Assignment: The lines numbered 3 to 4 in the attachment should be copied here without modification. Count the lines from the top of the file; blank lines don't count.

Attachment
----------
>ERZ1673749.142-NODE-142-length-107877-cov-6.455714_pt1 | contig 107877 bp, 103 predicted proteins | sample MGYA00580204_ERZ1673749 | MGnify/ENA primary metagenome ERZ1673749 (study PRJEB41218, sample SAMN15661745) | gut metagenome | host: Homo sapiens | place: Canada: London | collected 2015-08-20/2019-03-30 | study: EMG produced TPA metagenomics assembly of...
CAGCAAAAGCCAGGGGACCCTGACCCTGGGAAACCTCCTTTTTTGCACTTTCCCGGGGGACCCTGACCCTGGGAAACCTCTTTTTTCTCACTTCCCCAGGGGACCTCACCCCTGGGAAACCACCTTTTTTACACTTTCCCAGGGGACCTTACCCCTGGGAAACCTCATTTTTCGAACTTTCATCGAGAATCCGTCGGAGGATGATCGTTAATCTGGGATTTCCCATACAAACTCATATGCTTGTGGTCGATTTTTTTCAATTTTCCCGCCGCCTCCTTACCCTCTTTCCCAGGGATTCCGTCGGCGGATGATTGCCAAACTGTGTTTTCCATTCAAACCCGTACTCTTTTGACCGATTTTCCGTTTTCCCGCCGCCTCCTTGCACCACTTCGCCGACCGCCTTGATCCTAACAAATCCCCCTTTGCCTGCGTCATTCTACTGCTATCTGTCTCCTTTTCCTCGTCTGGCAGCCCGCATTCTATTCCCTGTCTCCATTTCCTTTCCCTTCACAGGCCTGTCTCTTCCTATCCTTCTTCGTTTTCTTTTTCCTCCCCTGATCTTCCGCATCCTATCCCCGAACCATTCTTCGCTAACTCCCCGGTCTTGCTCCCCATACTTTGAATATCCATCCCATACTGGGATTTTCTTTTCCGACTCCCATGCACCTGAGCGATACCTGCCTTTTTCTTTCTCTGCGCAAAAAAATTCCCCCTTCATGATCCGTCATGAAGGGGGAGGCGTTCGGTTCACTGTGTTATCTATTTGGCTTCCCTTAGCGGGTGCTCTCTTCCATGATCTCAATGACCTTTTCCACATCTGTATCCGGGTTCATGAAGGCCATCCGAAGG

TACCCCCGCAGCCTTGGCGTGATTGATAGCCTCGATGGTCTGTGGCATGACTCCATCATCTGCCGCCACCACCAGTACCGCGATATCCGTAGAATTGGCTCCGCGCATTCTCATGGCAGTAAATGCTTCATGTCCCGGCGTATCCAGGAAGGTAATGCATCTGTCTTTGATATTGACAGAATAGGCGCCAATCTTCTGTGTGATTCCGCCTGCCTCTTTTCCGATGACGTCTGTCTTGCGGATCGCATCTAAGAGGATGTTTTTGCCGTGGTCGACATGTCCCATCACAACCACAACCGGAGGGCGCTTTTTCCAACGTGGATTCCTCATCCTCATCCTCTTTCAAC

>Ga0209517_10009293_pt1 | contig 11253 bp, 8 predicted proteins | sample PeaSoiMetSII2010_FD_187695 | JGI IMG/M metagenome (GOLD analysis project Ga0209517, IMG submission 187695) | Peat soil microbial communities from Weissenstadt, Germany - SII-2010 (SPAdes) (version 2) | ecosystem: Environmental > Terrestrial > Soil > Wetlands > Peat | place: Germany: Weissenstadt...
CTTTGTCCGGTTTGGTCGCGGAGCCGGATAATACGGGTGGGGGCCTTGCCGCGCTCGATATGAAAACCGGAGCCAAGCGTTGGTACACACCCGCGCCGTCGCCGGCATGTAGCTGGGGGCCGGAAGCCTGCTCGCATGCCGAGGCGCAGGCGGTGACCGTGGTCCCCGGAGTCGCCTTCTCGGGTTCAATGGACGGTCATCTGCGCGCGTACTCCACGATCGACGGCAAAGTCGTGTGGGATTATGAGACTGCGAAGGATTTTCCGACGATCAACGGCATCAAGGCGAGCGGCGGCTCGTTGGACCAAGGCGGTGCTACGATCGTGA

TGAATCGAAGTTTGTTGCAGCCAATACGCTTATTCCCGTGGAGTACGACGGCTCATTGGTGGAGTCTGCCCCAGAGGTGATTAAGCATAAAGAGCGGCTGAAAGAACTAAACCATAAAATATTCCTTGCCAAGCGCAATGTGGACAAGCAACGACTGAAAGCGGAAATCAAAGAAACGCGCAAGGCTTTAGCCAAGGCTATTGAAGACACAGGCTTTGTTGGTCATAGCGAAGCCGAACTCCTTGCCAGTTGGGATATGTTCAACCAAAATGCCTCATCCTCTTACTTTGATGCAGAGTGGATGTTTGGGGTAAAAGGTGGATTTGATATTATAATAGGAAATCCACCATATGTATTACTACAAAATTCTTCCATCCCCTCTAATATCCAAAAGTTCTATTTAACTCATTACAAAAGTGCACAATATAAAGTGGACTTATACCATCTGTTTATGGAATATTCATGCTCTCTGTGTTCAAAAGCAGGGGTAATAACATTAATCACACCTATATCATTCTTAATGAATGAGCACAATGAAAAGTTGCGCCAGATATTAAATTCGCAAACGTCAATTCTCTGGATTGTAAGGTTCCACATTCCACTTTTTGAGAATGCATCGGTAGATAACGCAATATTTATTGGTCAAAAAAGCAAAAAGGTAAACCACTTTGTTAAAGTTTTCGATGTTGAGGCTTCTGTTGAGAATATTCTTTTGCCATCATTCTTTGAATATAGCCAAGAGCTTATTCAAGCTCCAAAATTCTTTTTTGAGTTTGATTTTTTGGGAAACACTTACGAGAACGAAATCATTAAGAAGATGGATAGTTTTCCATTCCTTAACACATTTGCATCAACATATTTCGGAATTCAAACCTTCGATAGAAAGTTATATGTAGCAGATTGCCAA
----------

TACCCCCGCAGCCTTGGCGTGATTGATAGCCTCGATGGTCTGTGGCATGACTCCATCATCTGCCGCCACCACCAGTACCGCGATATCCGTAGAATTGGCTCCGCGCATTCTCATGGCAGTAAATGCTTCATGTCCCGGCGTATCCAGGAAGGTAATGCATCTGTCTTTGATATTGACAGAATAGGCGCCAATCTTCTGTGTGATTCCGCCTGCCTCTTTTCCGATGACGTCTGTCTTGCGGATCGCATCTAAGAGGATGTTTTTGCCGTGGTCGACATGTCCCATCACAACCACAACCGGAGGGCGCTTTTTCCAACGTGGATTCCTCATCCTCATCCTCTTTCAAC

>Ga0209517_10009293_pt1 | contig 11253 bp, 8 predicted proteins | sample PeaSoiMetSII2010_FD_187695 | JGI IMG/M metagenome (GOLD analysis project Ga0209517, IMG submission 187695) | Peat soil microbial communities from Weissenstadt, Germany - SII-2010 (SPAdes) (version 2) | ecosystem: Environmental > Terrestrial > Soil > Wetlands > Peat | place: Germany: Weissenstadt...